Inquirer staff writer Jennifer Lin reports:
A federal appeals court in Philadelphia today hears arguments over whether a school district in Western Pennsylvania violated the free speech of a high school student, who was disciplined for posting offensive comments about his principal on Myspace.com.
The American Civil Liberties Union filed a lawsuit in 2006 against the Heritage School District in Mercer County, arguing that it went too far in punishing Justin Layshock, now a 20-year-old college student.
A federal court in 2007 ruled in the student's favor. The decision was appealed by the district and supported in a friend-of-the-court brief by the Pennsylvania School Boards Association.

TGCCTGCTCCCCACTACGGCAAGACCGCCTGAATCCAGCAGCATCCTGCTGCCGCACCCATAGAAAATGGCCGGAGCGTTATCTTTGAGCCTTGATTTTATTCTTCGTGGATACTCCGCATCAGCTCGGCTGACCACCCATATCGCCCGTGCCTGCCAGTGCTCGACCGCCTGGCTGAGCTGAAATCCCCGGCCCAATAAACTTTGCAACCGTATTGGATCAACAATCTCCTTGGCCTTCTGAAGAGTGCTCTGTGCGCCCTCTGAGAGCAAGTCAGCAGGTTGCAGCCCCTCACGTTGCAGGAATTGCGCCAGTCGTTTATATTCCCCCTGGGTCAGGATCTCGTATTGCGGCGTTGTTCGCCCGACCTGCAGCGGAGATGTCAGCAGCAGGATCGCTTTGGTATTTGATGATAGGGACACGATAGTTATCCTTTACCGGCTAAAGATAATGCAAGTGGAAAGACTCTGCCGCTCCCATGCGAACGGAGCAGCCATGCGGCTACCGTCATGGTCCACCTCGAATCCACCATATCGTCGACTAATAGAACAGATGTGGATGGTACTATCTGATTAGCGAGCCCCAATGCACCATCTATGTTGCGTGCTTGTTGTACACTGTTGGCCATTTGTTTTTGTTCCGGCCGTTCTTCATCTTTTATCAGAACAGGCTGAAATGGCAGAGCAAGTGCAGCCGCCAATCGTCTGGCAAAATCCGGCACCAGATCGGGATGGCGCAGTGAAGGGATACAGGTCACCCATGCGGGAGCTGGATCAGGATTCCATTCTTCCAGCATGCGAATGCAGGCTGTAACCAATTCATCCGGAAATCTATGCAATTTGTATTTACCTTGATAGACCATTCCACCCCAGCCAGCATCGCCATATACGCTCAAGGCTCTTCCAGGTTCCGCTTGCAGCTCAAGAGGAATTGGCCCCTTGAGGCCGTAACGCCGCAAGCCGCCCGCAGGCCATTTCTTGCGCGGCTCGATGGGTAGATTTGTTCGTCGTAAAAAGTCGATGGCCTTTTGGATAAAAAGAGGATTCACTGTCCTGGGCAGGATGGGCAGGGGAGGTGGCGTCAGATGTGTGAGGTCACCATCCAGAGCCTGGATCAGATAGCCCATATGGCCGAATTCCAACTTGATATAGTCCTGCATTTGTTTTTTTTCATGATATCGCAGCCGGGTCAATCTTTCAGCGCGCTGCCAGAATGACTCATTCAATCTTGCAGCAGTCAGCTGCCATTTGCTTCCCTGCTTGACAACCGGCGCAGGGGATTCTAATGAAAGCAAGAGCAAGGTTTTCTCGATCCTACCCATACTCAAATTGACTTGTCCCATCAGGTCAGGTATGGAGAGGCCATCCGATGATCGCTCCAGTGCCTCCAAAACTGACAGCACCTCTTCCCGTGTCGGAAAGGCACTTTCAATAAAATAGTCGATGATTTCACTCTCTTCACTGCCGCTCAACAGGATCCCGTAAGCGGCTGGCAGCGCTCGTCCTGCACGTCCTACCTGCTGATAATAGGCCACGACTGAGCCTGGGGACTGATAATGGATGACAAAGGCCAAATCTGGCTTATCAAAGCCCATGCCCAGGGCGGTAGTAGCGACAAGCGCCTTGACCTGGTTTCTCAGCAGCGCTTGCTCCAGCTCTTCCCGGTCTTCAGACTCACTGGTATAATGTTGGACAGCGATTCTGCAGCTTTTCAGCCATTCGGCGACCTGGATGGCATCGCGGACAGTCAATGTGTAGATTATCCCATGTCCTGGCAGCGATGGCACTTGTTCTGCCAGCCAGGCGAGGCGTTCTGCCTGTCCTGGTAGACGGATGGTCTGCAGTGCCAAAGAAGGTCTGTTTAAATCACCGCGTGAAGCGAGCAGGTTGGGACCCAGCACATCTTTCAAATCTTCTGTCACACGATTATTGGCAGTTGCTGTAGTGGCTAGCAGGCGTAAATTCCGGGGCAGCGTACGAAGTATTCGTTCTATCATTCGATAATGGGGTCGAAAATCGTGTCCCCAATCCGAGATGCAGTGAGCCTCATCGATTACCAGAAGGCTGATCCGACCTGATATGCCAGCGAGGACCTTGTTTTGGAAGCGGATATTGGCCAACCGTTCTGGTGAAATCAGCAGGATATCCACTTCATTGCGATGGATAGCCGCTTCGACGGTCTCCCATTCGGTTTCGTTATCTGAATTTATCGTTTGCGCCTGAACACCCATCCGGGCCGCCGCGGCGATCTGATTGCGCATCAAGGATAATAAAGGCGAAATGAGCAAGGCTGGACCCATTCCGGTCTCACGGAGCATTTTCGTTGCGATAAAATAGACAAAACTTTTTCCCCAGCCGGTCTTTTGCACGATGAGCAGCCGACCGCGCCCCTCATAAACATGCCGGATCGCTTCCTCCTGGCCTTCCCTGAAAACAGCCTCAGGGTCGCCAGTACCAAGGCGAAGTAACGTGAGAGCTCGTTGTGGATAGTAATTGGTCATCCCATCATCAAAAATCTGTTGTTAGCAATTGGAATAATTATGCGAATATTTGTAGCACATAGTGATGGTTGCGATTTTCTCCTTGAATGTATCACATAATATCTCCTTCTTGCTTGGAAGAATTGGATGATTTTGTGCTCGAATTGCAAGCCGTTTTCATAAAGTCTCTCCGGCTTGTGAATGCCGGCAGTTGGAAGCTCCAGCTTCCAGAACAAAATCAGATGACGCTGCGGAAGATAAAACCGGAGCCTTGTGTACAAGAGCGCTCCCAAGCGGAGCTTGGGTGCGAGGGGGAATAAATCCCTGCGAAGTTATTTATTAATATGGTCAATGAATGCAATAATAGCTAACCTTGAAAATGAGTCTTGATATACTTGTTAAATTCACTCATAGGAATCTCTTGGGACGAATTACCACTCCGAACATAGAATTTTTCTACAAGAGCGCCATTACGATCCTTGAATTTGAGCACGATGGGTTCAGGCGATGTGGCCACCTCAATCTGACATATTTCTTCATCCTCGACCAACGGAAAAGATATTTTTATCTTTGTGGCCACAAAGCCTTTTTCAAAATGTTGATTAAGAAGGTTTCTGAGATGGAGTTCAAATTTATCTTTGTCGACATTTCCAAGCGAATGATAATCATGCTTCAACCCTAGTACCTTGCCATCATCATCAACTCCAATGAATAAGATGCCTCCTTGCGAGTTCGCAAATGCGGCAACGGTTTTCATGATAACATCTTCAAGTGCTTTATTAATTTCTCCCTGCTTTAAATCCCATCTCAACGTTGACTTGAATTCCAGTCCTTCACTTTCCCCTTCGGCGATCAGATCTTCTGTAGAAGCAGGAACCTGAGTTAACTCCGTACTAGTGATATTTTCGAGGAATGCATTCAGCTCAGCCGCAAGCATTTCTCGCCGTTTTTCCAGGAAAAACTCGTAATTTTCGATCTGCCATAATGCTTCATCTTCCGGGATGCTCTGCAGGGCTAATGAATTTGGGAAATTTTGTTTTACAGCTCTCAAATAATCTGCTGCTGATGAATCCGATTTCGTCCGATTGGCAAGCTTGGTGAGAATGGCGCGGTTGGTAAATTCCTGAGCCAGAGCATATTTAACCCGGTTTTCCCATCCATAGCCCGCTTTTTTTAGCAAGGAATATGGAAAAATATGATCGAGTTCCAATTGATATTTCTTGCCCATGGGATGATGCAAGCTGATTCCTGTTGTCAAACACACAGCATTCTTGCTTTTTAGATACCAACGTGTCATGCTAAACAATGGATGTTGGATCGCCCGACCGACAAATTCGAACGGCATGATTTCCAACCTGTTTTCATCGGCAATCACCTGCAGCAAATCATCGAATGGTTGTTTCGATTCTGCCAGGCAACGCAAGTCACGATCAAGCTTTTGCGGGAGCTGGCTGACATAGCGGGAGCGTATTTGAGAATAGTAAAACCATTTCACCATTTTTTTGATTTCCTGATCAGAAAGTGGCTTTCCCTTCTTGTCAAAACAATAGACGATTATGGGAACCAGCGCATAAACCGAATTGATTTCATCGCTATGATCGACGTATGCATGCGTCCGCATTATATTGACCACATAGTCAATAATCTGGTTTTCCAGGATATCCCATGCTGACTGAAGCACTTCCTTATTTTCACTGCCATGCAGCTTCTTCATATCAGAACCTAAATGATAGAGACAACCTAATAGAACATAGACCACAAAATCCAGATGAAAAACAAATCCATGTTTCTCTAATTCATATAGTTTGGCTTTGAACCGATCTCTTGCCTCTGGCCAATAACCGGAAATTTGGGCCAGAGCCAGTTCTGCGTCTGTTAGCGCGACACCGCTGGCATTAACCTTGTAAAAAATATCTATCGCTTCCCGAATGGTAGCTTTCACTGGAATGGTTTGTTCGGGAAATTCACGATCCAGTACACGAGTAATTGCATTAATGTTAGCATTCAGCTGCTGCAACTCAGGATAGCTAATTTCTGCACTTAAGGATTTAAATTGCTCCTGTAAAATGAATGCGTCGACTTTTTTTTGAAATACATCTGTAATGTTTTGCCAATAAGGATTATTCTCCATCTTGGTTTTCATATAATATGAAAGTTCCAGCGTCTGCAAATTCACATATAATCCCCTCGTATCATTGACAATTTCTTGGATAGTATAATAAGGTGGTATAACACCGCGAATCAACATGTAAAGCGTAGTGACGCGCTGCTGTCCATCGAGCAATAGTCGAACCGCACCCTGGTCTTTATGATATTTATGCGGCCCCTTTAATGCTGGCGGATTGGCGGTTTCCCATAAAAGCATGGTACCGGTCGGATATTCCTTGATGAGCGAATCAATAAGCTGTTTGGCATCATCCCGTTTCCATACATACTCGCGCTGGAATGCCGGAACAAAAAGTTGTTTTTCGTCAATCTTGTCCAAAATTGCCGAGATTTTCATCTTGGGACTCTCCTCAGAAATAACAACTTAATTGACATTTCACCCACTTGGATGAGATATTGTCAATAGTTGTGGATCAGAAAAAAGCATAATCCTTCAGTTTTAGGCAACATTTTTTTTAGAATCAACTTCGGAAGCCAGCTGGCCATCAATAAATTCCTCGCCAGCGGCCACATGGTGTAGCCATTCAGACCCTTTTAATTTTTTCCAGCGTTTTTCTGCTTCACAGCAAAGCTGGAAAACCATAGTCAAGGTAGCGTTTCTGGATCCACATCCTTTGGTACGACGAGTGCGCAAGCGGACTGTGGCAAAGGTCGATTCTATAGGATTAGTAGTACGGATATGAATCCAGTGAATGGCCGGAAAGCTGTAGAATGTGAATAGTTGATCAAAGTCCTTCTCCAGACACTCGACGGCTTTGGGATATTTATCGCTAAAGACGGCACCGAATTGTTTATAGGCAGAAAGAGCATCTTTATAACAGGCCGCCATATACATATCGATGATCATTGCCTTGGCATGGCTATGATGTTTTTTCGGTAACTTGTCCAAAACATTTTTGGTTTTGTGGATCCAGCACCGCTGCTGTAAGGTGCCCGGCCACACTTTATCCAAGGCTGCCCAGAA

Groups involved in First Amendment issues are closely watching the case for the critical questions it raises about the reach of a school in the Internet.
Layshock made a bogus profile on Myspace.com, the social networking Web site, that mocked his principal, Eric Trosch. The student made fun of the principal's large build and implied that he drank.
Layshock, who had a 3.3 grade point average in his senior year, was suspended for 10 days, banned from after-school academic programs and transferred to a less rigorous "alternative" education program.
Contact Inquirer staff Jennifer Lin at 215-854-5659 or email@example.com
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